LAPS is now included in Annex I and Annex II of Council Regulation (EC) No. 1099/2009
and legal to use in Europe

EUR-Lex - 32018R0723 - EN - EUR-Lex

Main Outcomes of
the European Food Safety Authority’s (2017) Opinion on LAPS [15]

  • LAPS should be approved for use in the EU and that current legislation should be amended
  • EFSA (2017) ranked LAPS as having the lowest welfare hazards for stunning systems
  • Comparing LAPS to either Waterbath or Gas stunning using objectively measurable criteria is not possible as little research using the same scientific methods has been conducted on the other stunning systems


The Table below lists relevant welfare concerns during stunning of poultry with hazard rankings by experts chosen by EFSA for the three methods: Electric Waterbath (W), Gas Stunning using Carbon Dioxide (G), and Low Atmospheric Pressure Stunning (L).

This Table is modified from the EFSA (2017) Opinion on Low Atmospheric Pressure Stunning and the EFSA (2017) Annex A [19] with additional comments on welfare consequences and scientific references. Higher ranks indicate heightened welfare concerns. The ranking of hazards according to the rank sum of all EFSA experts is indicative of (L)≤(G)<(W) with the median hazards rankings of [L = 3.5] ≤ [G = 7] < [W = 10].

Stunning Method Fact/Operation/Process in Concious Animals Description of Welfare Concern Rank Estimate Comments on Welfare Consequences* Reference for Comment
W Unintended Electric Shock Being subjected to a pre-stunning electric shock in any part of the body 12 Results in unnecessary pain and suffering. Mitigated by design of equipment and operation. EFSA, 2004 [7]
EFSA, 2013 [13]
W Handling Being caught by an operator by the legs and being held upside down 4 Dependent on skill of operator. Inversion is stressful causing fear and potentially discomfort. Duncan et al, 1986 [6]
Kannan & Mench, 1997 [25]
Kettlewell & Mitchell, 1994 [26]
W Hanging and compression of the legs (Shackling) Being suspended upside-down by the legs and being conveyed and being subject to compression of the legs by metal bars 8 Shackling is painful and stressful. Limited mitigation may be achieved by shackle design, correct leg aperture size, and minimizing duration of hanging period. Gentle & Tilston, 2000 [21]
EFSA, 2004 [7]
Debut et al, 2005 [5]
Bedanova et al, 2007 [2]
W Neck Cutting Cutting the neck while still conscious (severance of the tissues around the neck) 11 Results in unnecessary pain and suffering. Mitigated by correct application of electrical current and checks on consciousness on exit from waterbath (difficult at high speeds). In multiple bird waterbath stunners the amount of current delivered to an individual bird varies according to the electrical resistance of each bird. EFSA, 2004 [7]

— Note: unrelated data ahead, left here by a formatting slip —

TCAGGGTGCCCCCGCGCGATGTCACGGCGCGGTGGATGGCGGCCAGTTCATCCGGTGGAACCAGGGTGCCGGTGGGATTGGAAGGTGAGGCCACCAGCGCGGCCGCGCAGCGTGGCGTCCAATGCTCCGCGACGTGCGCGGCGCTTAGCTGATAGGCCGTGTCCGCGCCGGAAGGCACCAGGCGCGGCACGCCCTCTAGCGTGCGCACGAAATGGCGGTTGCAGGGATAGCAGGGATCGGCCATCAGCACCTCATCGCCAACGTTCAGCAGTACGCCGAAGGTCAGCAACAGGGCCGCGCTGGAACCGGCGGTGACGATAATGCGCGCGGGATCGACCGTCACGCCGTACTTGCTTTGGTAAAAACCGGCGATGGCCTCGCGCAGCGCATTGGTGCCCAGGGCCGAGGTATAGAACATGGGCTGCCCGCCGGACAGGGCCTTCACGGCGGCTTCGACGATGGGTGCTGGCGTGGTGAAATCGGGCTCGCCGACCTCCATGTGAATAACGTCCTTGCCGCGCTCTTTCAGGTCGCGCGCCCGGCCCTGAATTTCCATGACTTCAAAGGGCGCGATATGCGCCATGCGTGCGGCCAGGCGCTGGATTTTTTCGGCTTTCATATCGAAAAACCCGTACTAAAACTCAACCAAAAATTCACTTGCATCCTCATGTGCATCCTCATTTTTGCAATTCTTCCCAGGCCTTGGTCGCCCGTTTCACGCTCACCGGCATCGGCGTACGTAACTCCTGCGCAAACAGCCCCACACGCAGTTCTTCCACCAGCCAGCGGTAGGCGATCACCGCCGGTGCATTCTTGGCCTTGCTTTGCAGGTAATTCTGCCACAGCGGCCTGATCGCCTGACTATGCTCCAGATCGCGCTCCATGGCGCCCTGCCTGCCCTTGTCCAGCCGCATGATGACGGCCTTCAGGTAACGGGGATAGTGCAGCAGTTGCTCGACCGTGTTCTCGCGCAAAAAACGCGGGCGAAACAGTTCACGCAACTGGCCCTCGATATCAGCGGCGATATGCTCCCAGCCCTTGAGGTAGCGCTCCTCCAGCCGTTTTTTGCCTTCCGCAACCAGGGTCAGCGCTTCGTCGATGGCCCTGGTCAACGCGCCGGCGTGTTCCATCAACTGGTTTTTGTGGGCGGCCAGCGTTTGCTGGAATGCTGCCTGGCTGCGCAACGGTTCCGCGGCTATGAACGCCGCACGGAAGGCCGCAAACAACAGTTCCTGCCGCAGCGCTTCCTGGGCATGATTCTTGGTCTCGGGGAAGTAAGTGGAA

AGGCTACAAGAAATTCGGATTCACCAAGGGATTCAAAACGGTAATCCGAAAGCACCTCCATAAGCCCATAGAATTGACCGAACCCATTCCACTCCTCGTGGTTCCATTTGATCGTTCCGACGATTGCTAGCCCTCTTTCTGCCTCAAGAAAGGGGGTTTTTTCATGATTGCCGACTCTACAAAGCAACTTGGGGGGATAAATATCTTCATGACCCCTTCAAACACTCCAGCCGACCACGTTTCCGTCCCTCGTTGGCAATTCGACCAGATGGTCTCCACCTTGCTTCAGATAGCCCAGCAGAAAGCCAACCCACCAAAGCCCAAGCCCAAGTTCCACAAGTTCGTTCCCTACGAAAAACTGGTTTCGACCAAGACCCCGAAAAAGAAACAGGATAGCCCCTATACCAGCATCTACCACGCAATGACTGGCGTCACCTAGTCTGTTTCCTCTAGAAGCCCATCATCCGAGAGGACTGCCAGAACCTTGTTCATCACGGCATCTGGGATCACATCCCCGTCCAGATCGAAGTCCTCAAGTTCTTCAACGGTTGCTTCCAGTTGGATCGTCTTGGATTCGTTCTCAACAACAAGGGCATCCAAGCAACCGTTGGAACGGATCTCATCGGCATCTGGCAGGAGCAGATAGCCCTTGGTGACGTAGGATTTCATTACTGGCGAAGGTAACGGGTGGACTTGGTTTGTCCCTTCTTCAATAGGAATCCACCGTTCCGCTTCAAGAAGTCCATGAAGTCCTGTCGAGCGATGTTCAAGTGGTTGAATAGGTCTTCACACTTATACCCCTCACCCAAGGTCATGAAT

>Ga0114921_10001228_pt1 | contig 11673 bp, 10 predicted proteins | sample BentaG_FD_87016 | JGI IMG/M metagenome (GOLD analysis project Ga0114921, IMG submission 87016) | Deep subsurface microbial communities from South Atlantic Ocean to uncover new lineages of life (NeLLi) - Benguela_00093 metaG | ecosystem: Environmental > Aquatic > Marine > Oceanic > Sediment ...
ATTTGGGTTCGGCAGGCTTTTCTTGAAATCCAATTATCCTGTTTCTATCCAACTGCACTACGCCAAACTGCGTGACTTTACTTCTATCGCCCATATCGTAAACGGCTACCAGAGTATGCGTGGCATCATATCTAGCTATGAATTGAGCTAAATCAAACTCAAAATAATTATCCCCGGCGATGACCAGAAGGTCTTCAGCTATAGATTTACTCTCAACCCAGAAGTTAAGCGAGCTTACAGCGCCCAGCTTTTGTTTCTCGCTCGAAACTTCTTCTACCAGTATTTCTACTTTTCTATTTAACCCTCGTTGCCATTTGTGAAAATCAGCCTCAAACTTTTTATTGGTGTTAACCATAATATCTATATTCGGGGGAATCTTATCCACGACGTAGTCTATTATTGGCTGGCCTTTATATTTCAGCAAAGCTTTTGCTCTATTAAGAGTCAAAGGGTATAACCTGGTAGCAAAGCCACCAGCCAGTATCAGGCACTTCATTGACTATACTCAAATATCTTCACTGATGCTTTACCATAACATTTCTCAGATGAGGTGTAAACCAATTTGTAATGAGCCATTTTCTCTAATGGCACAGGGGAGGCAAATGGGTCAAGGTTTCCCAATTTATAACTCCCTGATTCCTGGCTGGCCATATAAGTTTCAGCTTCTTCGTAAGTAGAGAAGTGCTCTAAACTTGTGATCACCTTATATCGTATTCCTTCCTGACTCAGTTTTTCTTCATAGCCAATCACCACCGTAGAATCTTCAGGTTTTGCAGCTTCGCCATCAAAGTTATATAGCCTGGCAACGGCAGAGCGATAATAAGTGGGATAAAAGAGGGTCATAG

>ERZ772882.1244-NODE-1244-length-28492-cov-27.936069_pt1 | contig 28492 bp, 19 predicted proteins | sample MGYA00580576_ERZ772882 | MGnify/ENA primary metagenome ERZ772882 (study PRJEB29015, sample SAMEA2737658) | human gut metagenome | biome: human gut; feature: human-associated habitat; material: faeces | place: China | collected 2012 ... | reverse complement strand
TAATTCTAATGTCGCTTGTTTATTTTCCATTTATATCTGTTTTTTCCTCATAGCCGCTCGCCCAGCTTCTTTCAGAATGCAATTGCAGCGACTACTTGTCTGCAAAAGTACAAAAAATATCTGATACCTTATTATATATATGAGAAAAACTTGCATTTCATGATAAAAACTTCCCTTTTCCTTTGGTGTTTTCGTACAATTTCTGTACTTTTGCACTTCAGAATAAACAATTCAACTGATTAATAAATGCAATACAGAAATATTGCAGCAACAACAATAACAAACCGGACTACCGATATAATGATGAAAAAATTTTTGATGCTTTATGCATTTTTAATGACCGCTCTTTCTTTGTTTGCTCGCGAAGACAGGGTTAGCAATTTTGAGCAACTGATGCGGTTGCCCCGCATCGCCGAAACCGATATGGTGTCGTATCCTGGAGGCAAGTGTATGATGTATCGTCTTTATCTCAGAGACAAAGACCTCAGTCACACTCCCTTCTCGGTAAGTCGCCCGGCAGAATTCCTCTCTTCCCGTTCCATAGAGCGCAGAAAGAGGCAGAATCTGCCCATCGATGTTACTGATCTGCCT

EFSA, 2012 [12]
W Bleeding Bleeding to death while recovering consciousness 10 Results in unnecessary pain and suffering. Mitigated by correct application of electrical currents to ensure adequate stun duration, which persists until death. EFSA, 2004 [7]
EFSA, 2012 [12]
G Tipping/Tilting/Dumping Sudden fall in groups onto a moving conveyor 3 This type of handling is stressful and falls can result in injury, which can be painful and result in suffering. Tinker et al, 2005 [38]
Weeks, 2014 [45]
G Acidic gas or gas mixture Inhalation of an acidic gas or gas mixture 9 Birds show aversion to carbon dioxide and inhalation of certain concentrations can cause discomfort and escape behaviours. Sandilands et al, 2011 [37]
Webster & Fletcher, 2001 [44]
G Respiratory stimulant gas or gas mixture Exposure to a gas or gas mixture that leads to increasing depth and rate of breathing 7 Carbon dioxide is a respiratory stimulant which leads to hyperventilation which may be experienced as respiratory discomfort and breathlessness. Lambooij et al, 1999 [27]
Webster & Fletcher, 2001 [44]
McKeegan et al, 2007 [32]
Coenen et al, 2009 [4]
Von Hollenben et al, 2012 [43]
Gerritzen et al, 2013 [22]
L Noise Being exposed to a sudden unexpected loud noise 2 Birds show vigilance for a few seconds at start of pressure cycle. Martin et al, 2016a [29]
Martin et al, 2016b [30]
Martin et al, 2016c [31]
L Potential gas expansion in body cavities/internal organs Potential expansion of the gases contained in the intestine, the air sacs, and the internal ear due to a reduction of the atmospheric pressure in the environment 9 Detailed pathological examinations including internal organ, facial sinus, and ear drum inspcetion provide no evidence of damage during the LAPS decompression. Vizzier-Thaxton et al, 2010 [42]
USDA, 2010 [40]
CFIA, 2013 [3]
EFSA, 2017 [15]
L Removal of air Exposure to an environment with progressive depletion of air 7 The physiological responses and patterns of behaviour seen with LAPS are similar to those seen in birds exposed to inert gases which also deplete the environment of oxygen. Hypoxia causes drowsiness followed by loss of posture (consciousness). Raj et al, 1991 [36]
McKeegan et al, 2013a [33]
Mackie & McKeegan, 2015 [28]
Martin et al, 2016a [29]
Martin et al, 2016b [30]
Martin et al, 2016c [31]
L Decreasing air humidity Exposure to an environment with progressive depletion of humidity 1 There is a reduction in humidity observed during the LAPS cycle, but this is well within the range tolerated by birds and the duration of exposure is short. Mitchell & Kettlewell, 1998 [34]
Aradas et al, 2005 [1]
Holloway & Pritchard, 2017 [23]

* By Pritchard DG, McKeegan DEF, and Martin JAK, 2018 on behalf of the authors of the papers and 2016 Application to the European Commission for approval of use of LAPS in Poultry in the Member States of the European Union